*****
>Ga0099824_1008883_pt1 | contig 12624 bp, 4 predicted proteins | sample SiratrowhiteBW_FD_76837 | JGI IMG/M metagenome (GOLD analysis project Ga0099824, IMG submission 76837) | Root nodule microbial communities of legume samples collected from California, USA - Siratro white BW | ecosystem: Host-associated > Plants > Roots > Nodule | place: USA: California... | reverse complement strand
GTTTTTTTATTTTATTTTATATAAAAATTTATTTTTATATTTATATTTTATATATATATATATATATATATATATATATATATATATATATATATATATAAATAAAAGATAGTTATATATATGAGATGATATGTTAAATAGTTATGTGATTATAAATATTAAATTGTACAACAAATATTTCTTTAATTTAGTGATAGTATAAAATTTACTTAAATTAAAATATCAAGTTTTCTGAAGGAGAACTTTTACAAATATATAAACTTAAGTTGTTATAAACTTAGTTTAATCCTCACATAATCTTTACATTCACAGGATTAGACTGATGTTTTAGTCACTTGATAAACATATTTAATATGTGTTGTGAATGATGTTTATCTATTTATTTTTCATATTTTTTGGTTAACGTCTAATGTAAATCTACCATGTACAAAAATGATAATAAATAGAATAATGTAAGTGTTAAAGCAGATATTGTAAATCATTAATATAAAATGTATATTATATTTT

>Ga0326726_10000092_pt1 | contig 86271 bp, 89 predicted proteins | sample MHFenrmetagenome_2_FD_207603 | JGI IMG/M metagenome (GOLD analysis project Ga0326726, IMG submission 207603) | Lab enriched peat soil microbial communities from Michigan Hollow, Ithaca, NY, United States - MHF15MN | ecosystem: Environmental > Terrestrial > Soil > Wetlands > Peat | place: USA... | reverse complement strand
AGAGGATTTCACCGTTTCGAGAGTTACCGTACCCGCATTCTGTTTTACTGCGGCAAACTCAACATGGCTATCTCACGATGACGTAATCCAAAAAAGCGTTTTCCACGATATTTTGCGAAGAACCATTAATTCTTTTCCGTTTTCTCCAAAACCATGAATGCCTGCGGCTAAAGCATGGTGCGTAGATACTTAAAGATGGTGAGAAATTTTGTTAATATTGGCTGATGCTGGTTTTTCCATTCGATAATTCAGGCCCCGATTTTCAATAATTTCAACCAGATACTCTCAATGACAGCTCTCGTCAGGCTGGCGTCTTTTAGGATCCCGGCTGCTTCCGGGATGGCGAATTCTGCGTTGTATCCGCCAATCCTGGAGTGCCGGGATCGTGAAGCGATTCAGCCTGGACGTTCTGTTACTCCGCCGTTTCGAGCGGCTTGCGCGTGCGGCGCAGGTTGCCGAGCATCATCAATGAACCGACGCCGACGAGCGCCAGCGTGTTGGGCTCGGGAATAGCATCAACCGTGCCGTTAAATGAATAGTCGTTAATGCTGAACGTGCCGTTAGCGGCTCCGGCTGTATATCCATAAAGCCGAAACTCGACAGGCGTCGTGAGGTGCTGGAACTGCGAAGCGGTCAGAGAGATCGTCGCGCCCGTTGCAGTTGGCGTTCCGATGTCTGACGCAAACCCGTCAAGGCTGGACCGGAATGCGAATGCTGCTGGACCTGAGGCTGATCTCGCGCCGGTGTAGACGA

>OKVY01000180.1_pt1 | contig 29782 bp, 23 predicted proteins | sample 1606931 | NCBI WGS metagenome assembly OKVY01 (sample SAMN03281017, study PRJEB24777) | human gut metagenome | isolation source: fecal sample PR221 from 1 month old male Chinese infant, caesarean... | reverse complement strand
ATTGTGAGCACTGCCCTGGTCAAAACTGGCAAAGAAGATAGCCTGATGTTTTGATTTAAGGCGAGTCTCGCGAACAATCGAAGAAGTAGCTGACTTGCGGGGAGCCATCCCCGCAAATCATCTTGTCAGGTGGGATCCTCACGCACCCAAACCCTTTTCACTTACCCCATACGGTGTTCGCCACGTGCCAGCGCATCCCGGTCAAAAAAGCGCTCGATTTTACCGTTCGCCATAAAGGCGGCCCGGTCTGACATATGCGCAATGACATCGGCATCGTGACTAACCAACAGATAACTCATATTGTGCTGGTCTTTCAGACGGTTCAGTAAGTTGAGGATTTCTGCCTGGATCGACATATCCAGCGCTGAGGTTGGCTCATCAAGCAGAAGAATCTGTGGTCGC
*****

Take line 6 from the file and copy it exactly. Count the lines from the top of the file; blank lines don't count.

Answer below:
ATTGTGAGCACTGCCCTGGTCAAAACTGGCAAAGAAGATAGCCTGATGTTTTGATTTAAGGCGAGTCTCGCGAACAATCGAAGAAGTAGCTGACTTGCGGGGAGCCATCCCCGCAAATCATCTTGTCAGGTGGGATCCTCACGCACCCAAACCCTTTTCACTTACCCCATACGGTGTTCGCCACGTGCCAGCGCATCCCGGTCAAAAAAGCGCTCGATTTTACCGTTCGCCATAAAGGCGGCCCGGTCTGACATATGCGCAATGACATCGGCATCGTGACTAACCAACAGATAACTCATATTGTGCTGGTCTTTCAGACGGTTCAGTAAGTTGAGGATTTCTGCCTGGATCGACATATCCAGCGCTGAGGTTGGCTCATCAAGCAGAAGAATCTGTGGTCGC